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publication as a personal opportunity to win support, and I think that
some of that comes through.
I'm asking because your role in 1199 for decades was also
supervising the publication. In the absence of grand exposure of
officers, who or what took their place?
Well, they're replaced in large by features on workers, and I
think that 1199 News has in recent years brought that up to a very
high standard of interviews with workers on the job and also
photography, of getting a photographer who's good, whose
photographs can be used effectively. We've sort of been blessed with a
person like Jim Tynan.
And you played a role in recruiting him.
Hiring. Jim Tynan came to me to tell me that he had an
exhibition at the O.K. Harris Gallery, of photographs he had done on El
Salvador and other countries -- I forget what -- and he asked me if I
would come down to see it, and I did, and I was thrown by it. I said to
Jim, “Jim, how would you like to take photos for 1199 News?” He said,
“I'd love it,” and Jim came.
Now, is that common among labor publications, to have a staff
There are just a few publications with staff photographers these
days. There are many publications which just get photographers, as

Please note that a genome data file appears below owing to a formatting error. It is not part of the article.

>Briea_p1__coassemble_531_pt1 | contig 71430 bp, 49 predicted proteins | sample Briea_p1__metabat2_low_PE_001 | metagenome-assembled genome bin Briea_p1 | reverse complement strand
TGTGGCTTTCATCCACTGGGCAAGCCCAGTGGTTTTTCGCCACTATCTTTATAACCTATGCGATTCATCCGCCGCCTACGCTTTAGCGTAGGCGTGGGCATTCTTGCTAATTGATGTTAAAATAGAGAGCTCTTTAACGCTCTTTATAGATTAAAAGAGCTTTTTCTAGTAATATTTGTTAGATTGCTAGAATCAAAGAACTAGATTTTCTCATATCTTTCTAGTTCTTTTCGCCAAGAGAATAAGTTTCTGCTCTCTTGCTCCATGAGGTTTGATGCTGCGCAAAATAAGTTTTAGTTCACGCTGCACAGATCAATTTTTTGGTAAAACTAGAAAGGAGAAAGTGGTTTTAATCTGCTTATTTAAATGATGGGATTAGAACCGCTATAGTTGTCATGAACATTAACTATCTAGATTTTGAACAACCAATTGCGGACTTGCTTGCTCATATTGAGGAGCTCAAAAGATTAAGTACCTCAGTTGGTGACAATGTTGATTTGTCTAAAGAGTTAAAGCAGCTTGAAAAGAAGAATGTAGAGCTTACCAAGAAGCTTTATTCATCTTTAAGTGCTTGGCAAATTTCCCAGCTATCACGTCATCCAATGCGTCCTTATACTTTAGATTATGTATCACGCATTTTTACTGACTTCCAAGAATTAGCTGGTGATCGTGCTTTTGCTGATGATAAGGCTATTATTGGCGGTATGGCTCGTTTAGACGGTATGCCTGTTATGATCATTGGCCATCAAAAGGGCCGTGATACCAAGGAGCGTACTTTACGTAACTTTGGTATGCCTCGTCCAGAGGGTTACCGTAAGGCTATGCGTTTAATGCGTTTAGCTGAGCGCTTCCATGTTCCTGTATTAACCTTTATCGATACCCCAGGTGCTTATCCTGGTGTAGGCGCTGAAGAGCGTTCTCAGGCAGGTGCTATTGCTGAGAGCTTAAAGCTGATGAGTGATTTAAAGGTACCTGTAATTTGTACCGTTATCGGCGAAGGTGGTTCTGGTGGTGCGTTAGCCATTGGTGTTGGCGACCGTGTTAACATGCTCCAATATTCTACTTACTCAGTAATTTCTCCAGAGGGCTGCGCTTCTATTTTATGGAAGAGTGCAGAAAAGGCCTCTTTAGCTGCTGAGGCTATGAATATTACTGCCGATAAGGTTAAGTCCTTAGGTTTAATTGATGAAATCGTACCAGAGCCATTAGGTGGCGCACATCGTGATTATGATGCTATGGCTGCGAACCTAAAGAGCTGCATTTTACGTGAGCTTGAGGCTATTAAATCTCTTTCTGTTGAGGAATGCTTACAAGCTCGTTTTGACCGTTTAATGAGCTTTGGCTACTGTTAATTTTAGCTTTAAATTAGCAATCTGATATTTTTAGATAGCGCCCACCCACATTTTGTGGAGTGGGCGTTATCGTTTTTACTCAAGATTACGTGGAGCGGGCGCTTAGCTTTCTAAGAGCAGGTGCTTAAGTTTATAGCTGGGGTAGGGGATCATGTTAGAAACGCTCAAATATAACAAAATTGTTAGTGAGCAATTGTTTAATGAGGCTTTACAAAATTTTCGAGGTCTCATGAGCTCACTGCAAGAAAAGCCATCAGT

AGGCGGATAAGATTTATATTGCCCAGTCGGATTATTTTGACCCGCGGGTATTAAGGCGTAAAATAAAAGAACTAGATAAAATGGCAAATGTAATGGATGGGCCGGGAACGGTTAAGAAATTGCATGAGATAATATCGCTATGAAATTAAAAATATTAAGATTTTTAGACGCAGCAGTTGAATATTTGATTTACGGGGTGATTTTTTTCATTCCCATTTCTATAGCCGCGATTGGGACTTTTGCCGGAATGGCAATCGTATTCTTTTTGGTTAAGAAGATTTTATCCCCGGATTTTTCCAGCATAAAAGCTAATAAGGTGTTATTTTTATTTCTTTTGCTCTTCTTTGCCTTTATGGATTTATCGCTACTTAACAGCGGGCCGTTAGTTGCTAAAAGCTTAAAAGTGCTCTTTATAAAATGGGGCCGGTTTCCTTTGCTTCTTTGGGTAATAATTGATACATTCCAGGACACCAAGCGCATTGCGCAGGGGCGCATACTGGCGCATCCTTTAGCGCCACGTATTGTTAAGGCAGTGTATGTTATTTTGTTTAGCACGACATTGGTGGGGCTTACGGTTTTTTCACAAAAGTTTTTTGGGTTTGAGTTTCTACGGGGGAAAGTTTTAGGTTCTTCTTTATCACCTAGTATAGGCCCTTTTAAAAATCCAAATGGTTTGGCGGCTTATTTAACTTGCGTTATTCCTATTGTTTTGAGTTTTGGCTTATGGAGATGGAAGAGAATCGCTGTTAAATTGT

we know. There are few labor publications with a photographer like
The others who I admire are people like Earl Dotter, who doesn't do it
for a publication, but I -- it's not fair to say I found Earl Dotter, I met
Earl Dotter by chance. He happened to call me, said he heard we have
a gallery, could we have an exhibition. I said, “Could you show me
what you do?” He sent me, and I said, “Earl, you can have an
exhibition any time you want. Tell me what the subject is.” And he did
several exhibitions. One exhibition he did on the textile, Southern
textile workers, on brown lung disease, that I'll tell you about, and
then we'll finish.
The exhibition got tremendous response from everybody who saw it.
We coupled it with a section of 60 Minutes on brown lung. We had
classes coming in to discuss brown lung. Jane Fonda came to the
gallery and toured it. We had workers sent up from J.P. Stevens, who
spent a week or two in the gallery when visitors came, discussing what
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